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Netherlands may consider ratifying Serbian EU agreement

08 June 2010, 20:20 CET
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(THE HAGUE) - The Netherlands said Tuesday it would consider ratifying a pact seen as the first step for Serbia's EU membership depending on a report next week by the prosecutor of the UN war crimes court.

Stressing that Serbia's full cooperation with the International Criminal Tribunal for the former Yugoslavia (ICTY) was essential for EU membership, the foreign ministry said a good report by prosecutor Serge Brammertz to EU foreign ministers could be decisive.

"If the chief prosecutor tells EU ministers next Monday that Serbia's cooperation has been good, the Netherlands may agree to ask our parliament for approval" to ratify the Stabilisation and Association Agreement (SAO) -- considered the first official step on the long road towards full membership in the European Union.

The EU last December unfroze implementation of the agreement but delayed its ratification by all 27 member states until Serbia proves its full cooperation with the tribunal investigating crimes during the 1990s Balkan wars.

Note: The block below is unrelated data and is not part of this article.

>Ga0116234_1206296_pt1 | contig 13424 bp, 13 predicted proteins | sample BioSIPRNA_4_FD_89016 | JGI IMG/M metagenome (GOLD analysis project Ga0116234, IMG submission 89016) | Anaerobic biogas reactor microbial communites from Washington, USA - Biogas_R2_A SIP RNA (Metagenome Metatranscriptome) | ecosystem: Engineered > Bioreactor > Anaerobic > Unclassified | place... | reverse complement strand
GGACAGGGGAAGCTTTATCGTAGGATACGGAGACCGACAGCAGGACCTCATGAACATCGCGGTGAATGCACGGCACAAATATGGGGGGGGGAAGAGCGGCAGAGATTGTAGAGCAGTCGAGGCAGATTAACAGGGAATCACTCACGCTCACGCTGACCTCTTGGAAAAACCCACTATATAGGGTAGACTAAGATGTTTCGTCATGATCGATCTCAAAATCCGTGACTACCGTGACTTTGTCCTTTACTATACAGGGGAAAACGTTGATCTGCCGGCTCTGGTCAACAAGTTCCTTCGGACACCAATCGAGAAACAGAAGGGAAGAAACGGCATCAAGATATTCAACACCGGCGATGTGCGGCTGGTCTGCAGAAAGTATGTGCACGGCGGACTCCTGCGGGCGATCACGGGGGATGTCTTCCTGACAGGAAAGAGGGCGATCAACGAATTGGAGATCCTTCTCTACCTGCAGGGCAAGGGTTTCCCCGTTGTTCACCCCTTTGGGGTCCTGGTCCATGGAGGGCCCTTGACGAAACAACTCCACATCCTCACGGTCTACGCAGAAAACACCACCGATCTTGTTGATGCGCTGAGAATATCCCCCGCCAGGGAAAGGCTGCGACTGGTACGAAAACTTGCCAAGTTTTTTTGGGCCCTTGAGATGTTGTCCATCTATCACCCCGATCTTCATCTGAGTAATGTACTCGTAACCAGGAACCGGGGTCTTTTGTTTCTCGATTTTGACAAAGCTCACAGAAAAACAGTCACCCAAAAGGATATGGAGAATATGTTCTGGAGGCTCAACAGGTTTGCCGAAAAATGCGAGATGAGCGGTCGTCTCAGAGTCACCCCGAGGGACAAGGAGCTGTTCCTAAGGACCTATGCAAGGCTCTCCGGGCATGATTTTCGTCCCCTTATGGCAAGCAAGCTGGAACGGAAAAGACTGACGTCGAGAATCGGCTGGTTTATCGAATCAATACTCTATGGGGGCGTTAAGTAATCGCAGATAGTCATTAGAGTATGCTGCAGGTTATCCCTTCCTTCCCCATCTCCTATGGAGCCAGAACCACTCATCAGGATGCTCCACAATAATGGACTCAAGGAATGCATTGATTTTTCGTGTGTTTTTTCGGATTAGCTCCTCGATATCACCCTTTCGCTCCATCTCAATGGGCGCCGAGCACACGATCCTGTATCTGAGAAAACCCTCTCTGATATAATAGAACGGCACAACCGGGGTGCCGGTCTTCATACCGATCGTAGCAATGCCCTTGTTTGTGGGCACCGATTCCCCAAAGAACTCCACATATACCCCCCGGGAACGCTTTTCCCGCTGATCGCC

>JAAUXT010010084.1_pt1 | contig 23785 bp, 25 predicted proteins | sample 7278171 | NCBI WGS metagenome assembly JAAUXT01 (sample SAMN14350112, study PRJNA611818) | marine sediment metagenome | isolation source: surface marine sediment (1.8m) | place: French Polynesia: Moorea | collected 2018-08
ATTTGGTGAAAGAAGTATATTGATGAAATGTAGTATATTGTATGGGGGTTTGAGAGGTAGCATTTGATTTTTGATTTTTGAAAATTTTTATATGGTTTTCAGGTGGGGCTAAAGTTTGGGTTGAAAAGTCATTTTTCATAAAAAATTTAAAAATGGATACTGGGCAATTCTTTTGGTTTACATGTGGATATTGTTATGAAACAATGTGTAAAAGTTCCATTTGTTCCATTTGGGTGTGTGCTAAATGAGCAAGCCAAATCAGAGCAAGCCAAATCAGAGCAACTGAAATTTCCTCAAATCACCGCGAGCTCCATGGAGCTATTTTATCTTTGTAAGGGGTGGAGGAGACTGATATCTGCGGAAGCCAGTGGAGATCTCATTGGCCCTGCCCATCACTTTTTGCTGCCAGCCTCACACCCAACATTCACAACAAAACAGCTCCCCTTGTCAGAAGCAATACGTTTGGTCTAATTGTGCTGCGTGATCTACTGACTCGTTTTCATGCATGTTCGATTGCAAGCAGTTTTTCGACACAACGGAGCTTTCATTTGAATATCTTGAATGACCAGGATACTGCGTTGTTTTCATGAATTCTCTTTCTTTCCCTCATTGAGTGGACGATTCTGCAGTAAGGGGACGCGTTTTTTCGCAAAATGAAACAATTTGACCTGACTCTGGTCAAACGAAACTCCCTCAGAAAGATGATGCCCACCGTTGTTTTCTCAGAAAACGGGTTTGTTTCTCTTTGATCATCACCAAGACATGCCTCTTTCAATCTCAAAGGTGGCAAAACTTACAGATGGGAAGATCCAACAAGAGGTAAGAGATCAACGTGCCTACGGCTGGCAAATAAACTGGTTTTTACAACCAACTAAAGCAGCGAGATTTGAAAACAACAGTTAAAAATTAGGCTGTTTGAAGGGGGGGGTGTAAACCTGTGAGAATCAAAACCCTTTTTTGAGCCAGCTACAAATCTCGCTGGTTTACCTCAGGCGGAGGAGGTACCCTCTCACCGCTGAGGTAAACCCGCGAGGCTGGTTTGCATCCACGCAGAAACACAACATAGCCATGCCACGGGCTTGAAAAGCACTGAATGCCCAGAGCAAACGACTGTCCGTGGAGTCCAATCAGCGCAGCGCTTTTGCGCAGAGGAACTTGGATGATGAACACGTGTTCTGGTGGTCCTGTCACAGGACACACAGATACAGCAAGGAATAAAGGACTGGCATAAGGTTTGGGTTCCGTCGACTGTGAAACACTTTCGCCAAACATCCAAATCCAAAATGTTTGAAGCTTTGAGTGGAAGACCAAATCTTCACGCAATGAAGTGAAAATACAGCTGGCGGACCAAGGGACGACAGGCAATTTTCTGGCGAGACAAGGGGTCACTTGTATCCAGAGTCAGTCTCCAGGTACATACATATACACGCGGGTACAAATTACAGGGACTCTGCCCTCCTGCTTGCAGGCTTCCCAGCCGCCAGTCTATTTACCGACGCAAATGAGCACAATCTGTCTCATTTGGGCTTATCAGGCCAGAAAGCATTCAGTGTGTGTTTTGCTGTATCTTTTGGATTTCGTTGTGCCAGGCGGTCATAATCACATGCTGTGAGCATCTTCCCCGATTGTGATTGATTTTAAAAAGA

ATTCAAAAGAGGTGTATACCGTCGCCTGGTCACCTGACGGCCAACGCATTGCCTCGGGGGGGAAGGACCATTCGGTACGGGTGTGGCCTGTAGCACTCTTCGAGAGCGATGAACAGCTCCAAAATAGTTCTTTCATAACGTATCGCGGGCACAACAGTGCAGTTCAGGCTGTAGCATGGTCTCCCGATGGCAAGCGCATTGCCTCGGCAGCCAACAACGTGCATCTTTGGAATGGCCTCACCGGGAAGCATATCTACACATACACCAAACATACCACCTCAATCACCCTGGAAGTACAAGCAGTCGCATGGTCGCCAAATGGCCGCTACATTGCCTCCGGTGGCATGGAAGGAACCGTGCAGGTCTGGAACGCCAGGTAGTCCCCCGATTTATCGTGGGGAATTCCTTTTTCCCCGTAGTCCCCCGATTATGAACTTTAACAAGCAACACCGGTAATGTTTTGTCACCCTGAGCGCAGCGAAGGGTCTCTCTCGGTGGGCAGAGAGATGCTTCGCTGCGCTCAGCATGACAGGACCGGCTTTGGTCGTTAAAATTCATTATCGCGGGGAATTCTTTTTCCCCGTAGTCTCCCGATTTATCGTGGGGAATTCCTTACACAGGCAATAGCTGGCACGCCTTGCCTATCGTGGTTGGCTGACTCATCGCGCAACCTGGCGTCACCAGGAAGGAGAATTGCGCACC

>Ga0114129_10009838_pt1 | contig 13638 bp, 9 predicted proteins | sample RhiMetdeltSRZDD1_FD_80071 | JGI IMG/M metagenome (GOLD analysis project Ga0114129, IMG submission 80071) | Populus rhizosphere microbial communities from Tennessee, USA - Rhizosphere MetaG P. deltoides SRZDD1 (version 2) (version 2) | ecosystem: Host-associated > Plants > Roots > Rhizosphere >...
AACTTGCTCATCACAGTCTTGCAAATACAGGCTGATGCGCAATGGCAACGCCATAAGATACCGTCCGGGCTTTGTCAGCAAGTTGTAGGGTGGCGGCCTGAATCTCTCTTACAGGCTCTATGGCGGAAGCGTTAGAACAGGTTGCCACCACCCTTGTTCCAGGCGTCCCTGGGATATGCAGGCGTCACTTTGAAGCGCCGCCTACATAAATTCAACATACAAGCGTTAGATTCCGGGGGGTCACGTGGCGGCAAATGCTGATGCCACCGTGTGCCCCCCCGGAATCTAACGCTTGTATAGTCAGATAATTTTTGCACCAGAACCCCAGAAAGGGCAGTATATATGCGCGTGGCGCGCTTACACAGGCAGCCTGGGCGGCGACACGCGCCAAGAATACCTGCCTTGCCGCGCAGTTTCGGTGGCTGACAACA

"Ratification of the SAO by member states of the European Union is out of the question until the chief prosecutor confirms that Serbia is doing everything in its power to arrest the last two fugitives, particularly (Ratko) Mladic," the ministry statement said.

Brammertz said in Belgrade last month he was "cautiously optimistic" that Serbia was getting closer to arresting Mladic, the Bosnian Serb military leader wanted for genocide, war crimes and crimes against humanity for his role in the 1992-95 Bosnian war.

The tribunal is also looking for former Croatian Serb leader Goran Hadzic. Both men are believed to be in Serbia.

The Dutch ministry said Croatia's cooperation with the court will also be discussed at next week's meeting.

"The Netherlands will keep insisting that Croatia continues its search for documents wanted by the tribunal," it added.

The papers are believed to detail Zagreb's military operation "Storm" against Serb rebels that ended Croatia's 1991-1995 war.

Zagreb insists it has delivered all of the documents in its possession.


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